And now, the Walton Gang. Already they have established themselves in the same mold as their predecessors at UCLA, strong-willed and free-thinking. A week before practice opened, sophomore Bill Walton, the 6'11" redhead upon whom a continuation of the Bruin dynasty depends, was asked to cut his hair for publicity photographs. Since he previously had been given a later deadline for the shearing, Walton demurred. So did sophomore Guard Greg Lee. Having established that point—whatever it may be—they must now prove that they can play basketball. The chances are they can. Some people, in fact, think UCLA's redshirts from last season could leave school, hire Flip Wilson as coach and finish third in the Pacific Eight. The Bruins, as always, are that loaded.
With John Wooden as coach, they should finish first in their conference again. The attack this time will be fast-paced and directed more like a ballet than a bulldozer. Last season's maulers, Sidney Wicks, Curtis Rowe and Steve Patterson, have taken to the pros a weight advantage of 30 pounds a man over their replacements, but Wooden has always preferred a running style and he will have loads of fun with this crew. Walton, a truly awesome defensive player and shot blocker, gets the ball off the board and out on the break quicker than any man alive (yes, including Wes Unseld). With the charismatic Lee in back-court, along with Henry Bibby, who has improved his shooting, the UCLA fast break should go whoooosh.
Because of questionable knees, Walton must spend an extra hour a day at practice, applying heat packs before and ice packs afterward. His hands, though, are always hot; he shot 69% as a freshman. The third rookie in the starting lineup is Keith Wilkes, a player of grace and finesse whose bony frame (6'6", 175 pounds) did not keep Wooden from telling a rival coach that if Wilkes had been available last year he would have started then, too. Junior Cornerman Larry Farmer (6'5") lacks bulk also, but his experience and work on the offensive board puts him ahead of still another sophomore, Gary Franklin, who can swing to backcourt. There, the Bruins are very deep, with Andy Hill and bowlegged Tommy Curtis, a redshirt who might beat out Lee for a starting position. Wooden also can call on 6'11" Swen Nater, a terrific shooter from the high post, as well as superb one-on-one players Larry Hollyfield and Marv Vitatoe.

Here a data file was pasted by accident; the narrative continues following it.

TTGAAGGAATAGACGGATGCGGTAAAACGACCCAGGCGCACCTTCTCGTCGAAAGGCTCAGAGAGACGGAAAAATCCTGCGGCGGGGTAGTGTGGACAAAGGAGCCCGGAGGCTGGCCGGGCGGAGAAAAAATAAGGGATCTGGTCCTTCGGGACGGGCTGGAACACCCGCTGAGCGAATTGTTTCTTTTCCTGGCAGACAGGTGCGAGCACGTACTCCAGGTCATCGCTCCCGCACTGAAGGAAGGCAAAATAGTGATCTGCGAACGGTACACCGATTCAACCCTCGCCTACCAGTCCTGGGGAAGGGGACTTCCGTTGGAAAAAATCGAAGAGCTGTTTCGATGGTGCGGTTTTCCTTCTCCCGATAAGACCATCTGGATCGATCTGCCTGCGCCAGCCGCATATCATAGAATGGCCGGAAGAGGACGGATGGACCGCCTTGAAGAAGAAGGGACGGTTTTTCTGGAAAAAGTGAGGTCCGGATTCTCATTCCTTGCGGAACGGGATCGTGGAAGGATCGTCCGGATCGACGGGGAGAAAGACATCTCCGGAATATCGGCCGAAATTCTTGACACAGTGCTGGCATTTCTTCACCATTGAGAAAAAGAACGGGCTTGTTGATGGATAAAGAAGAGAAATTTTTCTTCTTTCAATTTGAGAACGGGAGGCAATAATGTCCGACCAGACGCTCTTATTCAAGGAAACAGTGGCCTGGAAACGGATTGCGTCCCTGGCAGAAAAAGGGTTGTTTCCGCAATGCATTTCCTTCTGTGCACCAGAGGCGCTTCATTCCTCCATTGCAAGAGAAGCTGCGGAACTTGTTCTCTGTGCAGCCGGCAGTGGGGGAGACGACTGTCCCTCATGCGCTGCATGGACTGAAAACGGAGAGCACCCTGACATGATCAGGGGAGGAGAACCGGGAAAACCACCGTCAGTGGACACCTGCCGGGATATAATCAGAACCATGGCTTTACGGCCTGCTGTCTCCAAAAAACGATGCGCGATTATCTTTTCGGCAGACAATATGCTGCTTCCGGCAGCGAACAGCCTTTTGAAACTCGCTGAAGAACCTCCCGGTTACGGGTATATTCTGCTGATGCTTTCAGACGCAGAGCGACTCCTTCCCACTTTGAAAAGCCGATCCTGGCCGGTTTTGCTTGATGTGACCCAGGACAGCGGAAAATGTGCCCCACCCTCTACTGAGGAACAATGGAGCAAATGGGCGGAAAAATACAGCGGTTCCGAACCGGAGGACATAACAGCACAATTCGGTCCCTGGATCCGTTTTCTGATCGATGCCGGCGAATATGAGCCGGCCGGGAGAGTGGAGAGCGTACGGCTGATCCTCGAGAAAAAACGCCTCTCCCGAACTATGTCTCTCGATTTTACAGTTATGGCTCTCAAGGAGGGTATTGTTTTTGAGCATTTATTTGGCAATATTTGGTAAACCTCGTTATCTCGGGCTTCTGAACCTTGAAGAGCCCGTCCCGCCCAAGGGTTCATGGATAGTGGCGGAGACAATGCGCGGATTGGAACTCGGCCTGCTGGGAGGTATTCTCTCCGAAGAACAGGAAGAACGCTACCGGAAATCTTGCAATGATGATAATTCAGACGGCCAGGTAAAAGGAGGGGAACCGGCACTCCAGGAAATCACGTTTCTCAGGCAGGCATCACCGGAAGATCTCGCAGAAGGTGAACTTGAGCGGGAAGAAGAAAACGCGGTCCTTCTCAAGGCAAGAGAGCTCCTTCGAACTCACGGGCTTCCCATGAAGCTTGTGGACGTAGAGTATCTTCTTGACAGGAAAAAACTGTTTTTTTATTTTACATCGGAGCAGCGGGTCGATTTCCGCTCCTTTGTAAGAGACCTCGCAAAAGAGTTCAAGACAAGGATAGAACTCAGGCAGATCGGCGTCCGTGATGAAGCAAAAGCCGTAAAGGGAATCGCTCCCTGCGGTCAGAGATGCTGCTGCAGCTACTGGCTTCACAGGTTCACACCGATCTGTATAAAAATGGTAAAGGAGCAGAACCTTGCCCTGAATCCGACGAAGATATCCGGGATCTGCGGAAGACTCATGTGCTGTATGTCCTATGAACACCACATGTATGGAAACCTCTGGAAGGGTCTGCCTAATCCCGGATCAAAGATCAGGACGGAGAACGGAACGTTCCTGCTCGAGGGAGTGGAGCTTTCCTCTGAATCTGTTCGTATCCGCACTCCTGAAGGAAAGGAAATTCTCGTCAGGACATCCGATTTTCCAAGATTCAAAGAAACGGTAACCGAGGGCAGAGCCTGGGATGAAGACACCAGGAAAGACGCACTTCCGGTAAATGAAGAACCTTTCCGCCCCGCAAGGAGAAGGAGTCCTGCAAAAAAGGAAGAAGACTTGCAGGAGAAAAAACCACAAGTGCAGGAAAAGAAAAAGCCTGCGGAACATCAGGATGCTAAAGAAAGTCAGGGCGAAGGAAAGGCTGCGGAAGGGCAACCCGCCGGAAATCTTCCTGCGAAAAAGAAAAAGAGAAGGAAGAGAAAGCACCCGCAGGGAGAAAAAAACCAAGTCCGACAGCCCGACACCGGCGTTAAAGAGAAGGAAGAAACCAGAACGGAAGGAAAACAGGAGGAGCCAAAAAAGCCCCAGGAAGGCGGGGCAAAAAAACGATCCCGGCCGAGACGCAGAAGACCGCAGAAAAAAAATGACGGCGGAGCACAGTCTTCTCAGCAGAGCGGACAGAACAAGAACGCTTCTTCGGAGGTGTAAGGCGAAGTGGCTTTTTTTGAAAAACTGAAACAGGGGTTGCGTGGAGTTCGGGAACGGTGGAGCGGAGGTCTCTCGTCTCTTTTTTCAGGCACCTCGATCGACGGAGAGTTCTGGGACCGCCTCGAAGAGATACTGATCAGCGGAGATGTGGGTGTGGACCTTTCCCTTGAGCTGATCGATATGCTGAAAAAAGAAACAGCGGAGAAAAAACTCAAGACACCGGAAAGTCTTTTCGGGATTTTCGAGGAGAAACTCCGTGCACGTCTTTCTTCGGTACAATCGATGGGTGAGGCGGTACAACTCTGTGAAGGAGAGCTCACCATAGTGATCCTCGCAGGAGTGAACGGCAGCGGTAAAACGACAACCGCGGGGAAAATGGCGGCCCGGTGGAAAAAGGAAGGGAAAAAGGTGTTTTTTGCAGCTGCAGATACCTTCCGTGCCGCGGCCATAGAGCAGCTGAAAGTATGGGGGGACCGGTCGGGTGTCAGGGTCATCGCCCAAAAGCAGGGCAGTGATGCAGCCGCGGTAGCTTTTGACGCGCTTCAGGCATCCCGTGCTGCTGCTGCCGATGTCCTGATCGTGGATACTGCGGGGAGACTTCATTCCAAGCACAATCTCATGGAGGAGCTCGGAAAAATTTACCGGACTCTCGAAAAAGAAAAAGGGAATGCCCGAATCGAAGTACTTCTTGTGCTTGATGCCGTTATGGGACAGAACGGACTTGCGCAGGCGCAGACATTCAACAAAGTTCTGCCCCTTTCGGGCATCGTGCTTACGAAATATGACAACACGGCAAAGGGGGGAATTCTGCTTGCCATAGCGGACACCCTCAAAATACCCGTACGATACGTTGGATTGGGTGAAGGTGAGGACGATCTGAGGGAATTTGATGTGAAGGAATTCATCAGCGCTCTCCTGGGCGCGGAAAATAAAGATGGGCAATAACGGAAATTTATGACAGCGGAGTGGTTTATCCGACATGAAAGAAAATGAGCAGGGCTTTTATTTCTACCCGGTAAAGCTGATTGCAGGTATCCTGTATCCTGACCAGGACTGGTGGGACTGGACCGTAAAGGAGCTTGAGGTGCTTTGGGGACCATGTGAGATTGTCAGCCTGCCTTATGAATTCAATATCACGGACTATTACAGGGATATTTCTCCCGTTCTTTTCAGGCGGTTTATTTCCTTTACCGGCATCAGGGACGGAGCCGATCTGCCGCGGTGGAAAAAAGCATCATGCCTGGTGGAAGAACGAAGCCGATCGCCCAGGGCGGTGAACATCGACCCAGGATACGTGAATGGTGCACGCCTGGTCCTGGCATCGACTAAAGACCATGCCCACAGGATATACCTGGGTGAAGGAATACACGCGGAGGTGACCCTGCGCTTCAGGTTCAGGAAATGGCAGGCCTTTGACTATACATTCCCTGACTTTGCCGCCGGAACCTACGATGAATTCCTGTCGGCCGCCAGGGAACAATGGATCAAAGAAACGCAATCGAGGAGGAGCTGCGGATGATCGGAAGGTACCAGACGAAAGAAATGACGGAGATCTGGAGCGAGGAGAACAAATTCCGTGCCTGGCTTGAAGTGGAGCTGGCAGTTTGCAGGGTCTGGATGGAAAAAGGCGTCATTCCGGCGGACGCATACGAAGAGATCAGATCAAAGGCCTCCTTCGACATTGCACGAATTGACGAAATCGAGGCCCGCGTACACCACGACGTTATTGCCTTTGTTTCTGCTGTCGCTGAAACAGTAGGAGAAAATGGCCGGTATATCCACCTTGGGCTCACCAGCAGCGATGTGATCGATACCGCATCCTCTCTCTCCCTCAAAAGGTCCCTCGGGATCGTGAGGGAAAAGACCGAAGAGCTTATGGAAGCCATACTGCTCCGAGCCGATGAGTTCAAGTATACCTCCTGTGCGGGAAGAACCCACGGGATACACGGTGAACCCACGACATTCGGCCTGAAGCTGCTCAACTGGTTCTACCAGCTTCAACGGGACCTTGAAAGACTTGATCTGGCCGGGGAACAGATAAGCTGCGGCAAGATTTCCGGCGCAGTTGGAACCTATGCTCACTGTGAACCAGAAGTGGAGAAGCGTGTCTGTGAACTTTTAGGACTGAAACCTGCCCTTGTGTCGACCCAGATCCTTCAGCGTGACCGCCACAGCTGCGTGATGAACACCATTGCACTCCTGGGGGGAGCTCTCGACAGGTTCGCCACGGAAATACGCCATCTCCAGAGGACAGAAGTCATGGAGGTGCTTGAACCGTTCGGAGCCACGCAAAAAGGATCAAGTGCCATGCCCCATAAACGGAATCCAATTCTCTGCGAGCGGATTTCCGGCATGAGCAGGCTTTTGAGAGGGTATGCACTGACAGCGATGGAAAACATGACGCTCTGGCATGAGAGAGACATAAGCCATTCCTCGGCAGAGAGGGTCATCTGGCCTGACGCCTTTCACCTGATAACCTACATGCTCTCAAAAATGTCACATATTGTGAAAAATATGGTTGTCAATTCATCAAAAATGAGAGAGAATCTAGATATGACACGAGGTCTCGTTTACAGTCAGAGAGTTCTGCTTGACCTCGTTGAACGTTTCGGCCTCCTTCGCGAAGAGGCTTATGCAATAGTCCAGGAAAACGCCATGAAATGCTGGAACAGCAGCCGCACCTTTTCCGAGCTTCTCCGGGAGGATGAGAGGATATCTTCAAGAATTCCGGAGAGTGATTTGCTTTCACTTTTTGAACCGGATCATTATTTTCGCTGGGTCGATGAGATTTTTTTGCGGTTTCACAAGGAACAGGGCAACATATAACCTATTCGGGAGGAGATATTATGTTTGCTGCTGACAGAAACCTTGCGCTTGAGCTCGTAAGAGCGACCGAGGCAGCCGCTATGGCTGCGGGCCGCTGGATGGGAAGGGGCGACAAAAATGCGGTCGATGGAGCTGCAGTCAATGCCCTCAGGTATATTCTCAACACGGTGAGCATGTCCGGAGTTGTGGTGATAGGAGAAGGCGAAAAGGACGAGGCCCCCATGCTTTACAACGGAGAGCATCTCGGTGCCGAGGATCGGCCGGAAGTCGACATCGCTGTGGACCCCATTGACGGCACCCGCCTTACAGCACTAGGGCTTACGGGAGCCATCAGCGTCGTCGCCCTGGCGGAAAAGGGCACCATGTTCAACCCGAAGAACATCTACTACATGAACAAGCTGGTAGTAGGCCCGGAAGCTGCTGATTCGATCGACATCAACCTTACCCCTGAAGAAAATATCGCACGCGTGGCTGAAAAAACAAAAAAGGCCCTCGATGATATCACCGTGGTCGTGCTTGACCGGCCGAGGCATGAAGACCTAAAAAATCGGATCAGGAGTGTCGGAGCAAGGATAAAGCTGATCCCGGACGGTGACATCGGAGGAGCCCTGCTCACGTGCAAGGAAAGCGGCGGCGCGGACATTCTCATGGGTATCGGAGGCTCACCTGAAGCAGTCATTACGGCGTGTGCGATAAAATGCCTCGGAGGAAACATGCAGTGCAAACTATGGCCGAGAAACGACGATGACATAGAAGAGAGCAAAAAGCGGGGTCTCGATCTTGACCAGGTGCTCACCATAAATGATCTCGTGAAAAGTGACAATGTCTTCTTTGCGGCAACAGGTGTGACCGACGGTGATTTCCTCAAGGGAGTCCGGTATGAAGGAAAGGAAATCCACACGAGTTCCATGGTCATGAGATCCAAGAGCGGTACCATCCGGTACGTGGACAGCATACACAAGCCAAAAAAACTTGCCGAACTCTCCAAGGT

UCLA has now won five straight national championships and seven of the last eight while keeping on the bench athletes like John Ecker, who is now doing such things in Europe as scoring 29 points against the German All-Stars. What is Wooden trying to do, win a world championship?
The basketball season at the University of Maryland began officially at 12:03 a.m. on Oct. 15. That's when the team assembled on the running track in Byrd Stadium for a mile-and-a-half run. Lighting was provided by automobile headlights; Lefty Driesell and his assistants were there timing the boys, and so were about 200 students, which tells something of the way they feel about basketball this season at College Park.
"We wanted to be the first team in the country to practice," explained a Terrapin, "and we want to be No. 1 at the end of the season, too." According to Len Elmore, the 6'9" sophomore from New York, it was just a publicity gag. "But we expect to go as far as we can," he says, "and that should be all the way."
Coming off a so-so 14-12 season, Maryland will start three—and possibly four—sophomores. Ordinarily that is not the stuff of a national championship, but these are not ordinary sophomores. As freshmen last season they humiliated 16 straight opponents by an average of 30 points, even with Elmore sitting out most games with a broken kneecap. The main reason, of course, was the presence of Washington's newest monument, 6'11" Tom Mc-Millen, the youngster from Mansfield, Pa. who is the college sport's No. 1 name even before his first varsity game.
The focus of one of the most intense, bitter recruiting hassles in history, McMillen led the freshmen with averages of 29.3 points and 15.4 rebounds. He is extraordinarily quick and such a fine shooter that Driesell will play him at a low post—where his soft hooks are virtually unstoppable—or, occasionally, on a wing. Although he still looks thin, McMillen's weight is up to 215 pounds, about 10 more than last season. "And he's jumping better, too," says Elmore. "I can tell that when I go against him in practice and he stuffs me."
Even without McMillen, the Terrapins would be a national contender. For size they not only have a healed Elmore, but 7-foot sophomore Mark Cartwright, who averaged 27 points in the last four freshman games. Elmore will start and Cartwright probably will play behind 6'8" Jim O'Brien, a strong leaper who led last year's varsity with a 16.3 average. Returning in backcourt is 6'2" Howard White, whose only problem is inconsistency. As a sophomore, White's scoring ranged from 38 points to zero. He probably will start at one guard, unless Driesell decides to use sophomores Rich Porac and Jap Trimble, a fine one-on-one player.